Your content marketing stinks. There, I said it. Yes, it may be all the rage in the marketing sphere. We’re all busy pushing content onto customers like merchants trying to pawn cheap knock-off watches at European tourist destinations. And those disinterested would-be customers view it the same way the tourists sneer at the rip-off watches. They know it’s mostly garbage and would rather fix their gaze on il Vaticano or la Tour Eiffel. After all, they didn’t spend thousands of dollars flying around the globe to stare at contemptible plastic disguised as a Gucci purse, did they? So do everyone a favor and avoid becoming that Gucci knock-off vendor.
If you are still with me, chances are that you agree that there’s a slight possibility that your content marketing does indeed Stink. With a capital S. But don’t worry and don’t take it personally. You are not alone. Heck, my content marketing stinks half the time, too. There are lots of reasons for it. Many of us marketers are stuck in a morass of institutional inertia and bureaucracy. We have to conform to the conservative cultures of our organization where everyone absolutely must provide their input. By the time the corporate lawyers, the PR guys, the executives and the janitors butcher your creative thoughts or force their personal pet issues into your content, it’s no longer quality content. It’s a bunch of stiff corporate speak that sounds like it was authored by a spambot. No wonder your experts are unwilling to dedicate any time to it.
Luckily, your content marketing does not have to stink. Not even with a lower case s. But how? Let’s first take a look some of the most common offenses:
It’s your damn fault — it just plain stinks. It’s poorly written, not well thought out, and boasts the grammar of a fourth grader. Guess what? That is no one’s fault but your own. If you can’t get your act together and produce content like a professional, then hire one.
It’s too much — it may be great content but which one of your customers has time to read a 197 page pdf? Ask yourself, “If I was an extremely busy customer, would I dedicate the time to this?” The answer is clearly no. Your customers don’t have the time. And even if they did, they’d probably prefer reading something more interesting, like Mark Twain’s autobiography.
Stop boring me — that stiff corporate jargon and inhuman language is boring the bejeezus out of your audience. No one wants to read this. And, personally, I’d rather sit through yet another corporate mandated security lecture than deal with your crappy “content.” (Unlike your material, that security lecture is actually important.)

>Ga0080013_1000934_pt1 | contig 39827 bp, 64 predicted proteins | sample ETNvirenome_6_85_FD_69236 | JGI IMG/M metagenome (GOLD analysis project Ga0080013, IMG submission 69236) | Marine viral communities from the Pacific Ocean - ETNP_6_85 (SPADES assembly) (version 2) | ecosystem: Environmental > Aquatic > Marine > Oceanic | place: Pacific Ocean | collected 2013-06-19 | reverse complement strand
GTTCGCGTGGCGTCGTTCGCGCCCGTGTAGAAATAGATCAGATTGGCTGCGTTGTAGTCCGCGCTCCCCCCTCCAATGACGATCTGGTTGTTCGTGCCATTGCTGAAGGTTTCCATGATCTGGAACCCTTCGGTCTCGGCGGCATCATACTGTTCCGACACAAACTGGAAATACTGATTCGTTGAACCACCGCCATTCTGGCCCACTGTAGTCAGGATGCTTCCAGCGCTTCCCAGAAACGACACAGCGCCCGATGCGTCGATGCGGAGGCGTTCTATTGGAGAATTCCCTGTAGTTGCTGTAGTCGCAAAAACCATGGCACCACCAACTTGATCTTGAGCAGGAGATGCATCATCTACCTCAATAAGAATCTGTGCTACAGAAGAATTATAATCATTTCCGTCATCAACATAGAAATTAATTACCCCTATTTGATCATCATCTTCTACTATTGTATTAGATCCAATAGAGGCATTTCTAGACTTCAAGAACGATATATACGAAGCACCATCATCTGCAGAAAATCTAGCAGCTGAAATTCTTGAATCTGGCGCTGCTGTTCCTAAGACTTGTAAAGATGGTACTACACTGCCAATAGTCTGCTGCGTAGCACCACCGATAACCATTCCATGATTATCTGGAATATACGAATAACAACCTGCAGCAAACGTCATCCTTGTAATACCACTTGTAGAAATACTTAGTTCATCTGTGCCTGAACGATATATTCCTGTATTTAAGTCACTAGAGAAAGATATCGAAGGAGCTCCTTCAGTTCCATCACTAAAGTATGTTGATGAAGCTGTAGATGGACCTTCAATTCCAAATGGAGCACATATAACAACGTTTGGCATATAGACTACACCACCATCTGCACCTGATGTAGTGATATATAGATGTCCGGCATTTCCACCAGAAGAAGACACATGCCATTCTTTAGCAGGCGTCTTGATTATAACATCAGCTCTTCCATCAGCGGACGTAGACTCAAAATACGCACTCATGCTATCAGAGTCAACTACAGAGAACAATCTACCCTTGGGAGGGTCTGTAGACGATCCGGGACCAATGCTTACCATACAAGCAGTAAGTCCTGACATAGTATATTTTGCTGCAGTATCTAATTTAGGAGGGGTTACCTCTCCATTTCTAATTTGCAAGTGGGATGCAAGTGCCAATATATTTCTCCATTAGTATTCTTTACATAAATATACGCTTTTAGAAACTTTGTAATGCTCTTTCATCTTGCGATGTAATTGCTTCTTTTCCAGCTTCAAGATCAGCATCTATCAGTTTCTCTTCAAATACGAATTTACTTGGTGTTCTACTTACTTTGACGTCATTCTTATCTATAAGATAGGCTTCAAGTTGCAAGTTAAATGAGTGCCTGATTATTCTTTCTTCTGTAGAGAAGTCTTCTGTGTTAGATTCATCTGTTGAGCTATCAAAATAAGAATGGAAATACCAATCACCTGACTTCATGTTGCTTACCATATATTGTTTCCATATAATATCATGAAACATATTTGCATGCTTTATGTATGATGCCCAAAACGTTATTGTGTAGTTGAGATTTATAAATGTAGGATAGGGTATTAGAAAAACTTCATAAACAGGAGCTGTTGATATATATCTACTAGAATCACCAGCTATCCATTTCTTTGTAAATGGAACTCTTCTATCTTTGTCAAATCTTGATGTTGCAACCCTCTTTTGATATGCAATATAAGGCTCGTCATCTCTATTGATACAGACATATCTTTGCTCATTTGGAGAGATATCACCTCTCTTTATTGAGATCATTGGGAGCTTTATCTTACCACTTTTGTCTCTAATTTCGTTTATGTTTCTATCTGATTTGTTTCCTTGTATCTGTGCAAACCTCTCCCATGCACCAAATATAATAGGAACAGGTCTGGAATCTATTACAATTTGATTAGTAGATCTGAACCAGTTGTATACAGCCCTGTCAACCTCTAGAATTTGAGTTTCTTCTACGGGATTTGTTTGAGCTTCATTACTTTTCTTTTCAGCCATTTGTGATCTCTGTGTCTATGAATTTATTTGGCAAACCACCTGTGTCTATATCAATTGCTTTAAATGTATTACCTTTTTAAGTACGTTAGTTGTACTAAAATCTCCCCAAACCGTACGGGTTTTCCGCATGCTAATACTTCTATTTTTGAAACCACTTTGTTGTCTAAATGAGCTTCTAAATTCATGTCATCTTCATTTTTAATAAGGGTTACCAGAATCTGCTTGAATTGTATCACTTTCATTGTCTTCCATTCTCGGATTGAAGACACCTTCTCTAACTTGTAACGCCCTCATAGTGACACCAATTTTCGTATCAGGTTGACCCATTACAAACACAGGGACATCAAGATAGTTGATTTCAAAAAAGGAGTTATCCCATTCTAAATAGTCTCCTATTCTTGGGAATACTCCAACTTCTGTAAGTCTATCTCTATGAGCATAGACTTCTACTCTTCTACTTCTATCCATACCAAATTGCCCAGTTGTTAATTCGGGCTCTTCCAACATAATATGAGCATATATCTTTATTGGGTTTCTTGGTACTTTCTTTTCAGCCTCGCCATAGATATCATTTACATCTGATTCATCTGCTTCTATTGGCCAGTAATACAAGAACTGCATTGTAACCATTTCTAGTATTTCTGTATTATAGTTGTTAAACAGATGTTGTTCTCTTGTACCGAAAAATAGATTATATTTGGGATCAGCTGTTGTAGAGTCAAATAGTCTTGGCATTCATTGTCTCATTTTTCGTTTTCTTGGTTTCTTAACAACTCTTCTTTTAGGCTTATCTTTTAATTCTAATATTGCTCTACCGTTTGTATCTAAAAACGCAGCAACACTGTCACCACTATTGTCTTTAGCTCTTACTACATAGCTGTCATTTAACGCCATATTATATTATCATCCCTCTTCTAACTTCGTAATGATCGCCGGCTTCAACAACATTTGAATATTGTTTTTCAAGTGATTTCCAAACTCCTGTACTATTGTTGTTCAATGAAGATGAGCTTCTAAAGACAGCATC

The content crunch is upon us — despite the mass of content, your execs are on your case to produce something new thrice a week. Why? No one really knows. Someone probably decided that randomly creating more content generates more leads and everyone else simply agreed. How much truth is there to this? I don’t have the data on this and it’s certainly plausible that more content leads to more leads/impressions/credibility/etc. But you’ll also quickly reach the point of diminishing returns. Once you’ve reached it, the opportunity cost associated with this extra effort is probably not worth it. So the trick is to find out what your point of diminishing returns is.
Me, me, me — you’ve made it all about YOU instead of your customer. This is probably the worst offender. You are selling [insert product/service/brand/company here] instead of sharing engaging and/or thought-provoking knowledge. And please don’t disguise your hard sales pitch as an “educational webinar.” Nothing could be more condescending to your customers. They may have a pain to resolve but if they wanted to be sold to, they would call your sales guy and ask for it. Notice that they rarely ever do that? Because they don’t want to be sold to! So knock it off.
If you engage in the above, your content marketing stinks. As will your results. All of that effort and time and resource will largely go down the drain. You’ll be disappointed and George Zimmer guarantees it. Not everyone’s marketing stinks. And yours doesn’t have to, either. Next time, we’ll figure out strategies so you don’t waste your customer’s valuable time. Or your own.
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I’m Abdul. My heart belongs to my family, but my opinions are mine alone. For more uninformed conjecture, follow me on Twitter at @CaliAbdul. Or connect with me on LinkedIn.